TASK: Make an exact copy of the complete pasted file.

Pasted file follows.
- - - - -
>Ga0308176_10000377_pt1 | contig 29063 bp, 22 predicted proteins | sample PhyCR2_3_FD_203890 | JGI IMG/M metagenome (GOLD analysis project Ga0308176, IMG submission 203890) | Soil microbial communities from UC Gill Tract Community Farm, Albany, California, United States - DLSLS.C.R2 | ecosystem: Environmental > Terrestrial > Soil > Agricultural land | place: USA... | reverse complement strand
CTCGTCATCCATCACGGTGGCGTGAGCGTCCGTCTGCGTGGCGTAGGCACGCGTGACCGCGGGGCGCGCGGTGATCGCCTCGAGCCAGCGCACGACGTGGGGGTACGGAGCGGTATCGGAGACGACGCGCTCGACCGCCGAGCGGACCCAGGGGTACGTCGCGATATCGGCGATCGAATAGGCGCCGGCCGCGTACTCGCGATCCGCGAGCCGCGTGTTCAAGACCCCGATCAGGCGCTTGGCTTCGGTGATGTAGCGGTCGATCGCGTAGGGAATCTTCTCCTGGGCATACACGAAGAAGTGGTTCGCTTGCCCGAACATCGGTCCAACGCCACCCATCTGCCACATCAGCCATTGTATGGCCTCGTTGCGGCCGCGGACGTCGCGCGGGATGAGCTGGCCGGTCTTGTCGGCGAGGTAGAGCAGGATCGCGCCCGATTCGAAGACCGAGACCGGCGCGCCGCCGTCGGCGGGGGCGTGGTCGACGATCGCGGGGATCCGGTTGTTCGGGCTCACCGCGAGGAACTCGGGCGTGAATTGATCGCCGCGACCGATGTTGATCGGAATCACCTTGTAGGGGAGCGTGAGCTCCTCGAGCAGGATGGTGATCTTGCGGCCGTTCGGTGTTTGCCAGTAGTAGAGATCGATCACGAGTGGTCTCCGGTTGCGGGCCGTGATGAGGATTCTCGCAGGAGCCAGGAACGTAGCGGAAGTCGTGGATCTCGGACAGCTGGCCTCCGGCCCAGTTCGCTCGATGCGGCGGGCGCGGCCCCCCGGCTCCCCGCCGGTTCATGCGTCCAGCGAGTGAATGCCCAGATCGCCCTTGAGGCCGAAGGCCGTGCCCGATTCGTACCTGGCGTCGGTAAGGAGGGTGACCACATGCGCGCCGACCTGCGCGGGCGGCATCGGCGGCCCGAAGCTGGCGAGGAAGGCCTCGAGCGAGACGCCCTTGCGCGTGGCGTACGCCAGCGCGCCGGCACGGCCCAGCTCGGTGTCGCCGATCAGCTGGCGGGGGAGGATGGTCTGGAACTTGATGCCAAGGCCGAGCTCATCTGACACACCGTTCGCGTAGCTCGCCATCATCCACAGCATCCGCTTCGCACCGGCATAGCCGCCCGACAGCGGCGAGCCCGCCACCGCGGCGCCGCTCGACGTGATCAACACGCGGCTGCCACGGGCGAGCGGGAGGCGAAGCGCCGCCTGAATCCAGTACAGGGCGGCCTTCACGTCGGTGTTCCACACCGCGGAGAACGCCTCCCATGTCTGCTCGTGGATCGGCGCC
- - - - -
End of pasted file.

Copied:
>Ga0308176_10000377_pt1 | contig 29063 bp, 22 predicted proteins | sample PhyCR2_3_FD_203890 | JGI IMG/M metagenome (GOLD analysis project Ga0308176, IMG submission 203890) | Soil microbial communities from UC Gill Tract Community Farm, Albany, California, United States - DLSLS.C.R2 | ecosystem: Environmental > Terrestrial > Soil > Agricultural land | place: USA... | reverse complement strand
CTCGTCATCCATCACGGTGGCGTGAGCGTCCGTCTGCGTGGCGTAGGCACGCGTGACCGCGGGGCGCGCGGTGATCGCCTCGAGCCAGCGCACGACGTGGGGGTACGGAGCGGTATCGGAGACGACGCGCTCGACCGCCGAGCGGACCCAGGGGTACGTCGCGATATCGGCGATCGAATAGGCGCCGGCCGCGTACTCGCGATCCGCGAGCCGCGTGTTCAAGACCCCGATCAGGCGCTTGGCTTCGGTGATGTAGCGGTCGATCGCGTAGGGAATCTTCTCCTGGGCATACACGAAGAAGTGGTTCGCTTGCCCGAACATCGGTCCAACGCCACCCATCTGCCACATCAGCCATTGTATGGCCTCGTTGCGGCCGCGGACGTCGCGCGGGATGAGCTGGCCGGTCTTGTCGGCGAGGTAGAGCAGGATCGCGCCCGATTCGAAGACCGAGACCGGCGCGCCGCCGTCGGCGGGGGCGTGGTCGACGATCGCGGGGATCCGGTTGTTCGGGCTCACCGCGAGGAACTCGGGCGTGAATTGATCGCCGCGACCGATGTTGATCGGAATCACCTTGTAGGGGAGCGTGAGCTCCTCGAGCAGGATGGTGATCTTGCGGCCGTTCGGTGTTTGCCAGTAGTAGAGATCGATCACGAGTGGTCTCCGGTTGCGGGCCGTGATGAGGATTCTCGCAGGAGCCAGGAACGTAGCGGAAGTCGTGGATCTCGGACAGCTGGCCTCCGGCCCAGTTCGCTCGATGCGGCGGGCGCGGCCCCCCGGCTCCCCGCCGGTTCATGCGTCCAGCGAGTGAATGCCCAGATCGCCCTTGAGGCCGAAGGCCGTGCCCGATTCGTACCTGGCGTCGGTAAGGAGGGTGACCACATGCGCGCCGACCTGCGCGGGCGGCATCGGCGGCCCGAAGCTGGCGAGGAAGGCCTCGAGCGAGACGCCCTTGCGCGTGGCGTACGCCAGCGCGCCGGCACGGCCCAGCTCGGTGTCGCCGATCAGCTGGCGGGGGAGGATGGTCTGGAACTTGATGCCAAGGCCGAGCTCATCTGACACACCGTTCGCGTAGCTCGCCATCATCCACAGCATCCGCTTCGCACCGGCATAGCCGCCCGACAGCGGCGAGCCCGCCACCGCGGCGCCGCTCGACGTGATCAACACGCGGCTGCCACGGGCGAGCGGGAGGCGAAGCGCCGCCTGAATCCAGTACAGGGCGGCCTTCACGTCGGTGTTCCACACCGCGGAGAACGCCTCCCATGTCTGCTCGTGGATCGGCGCC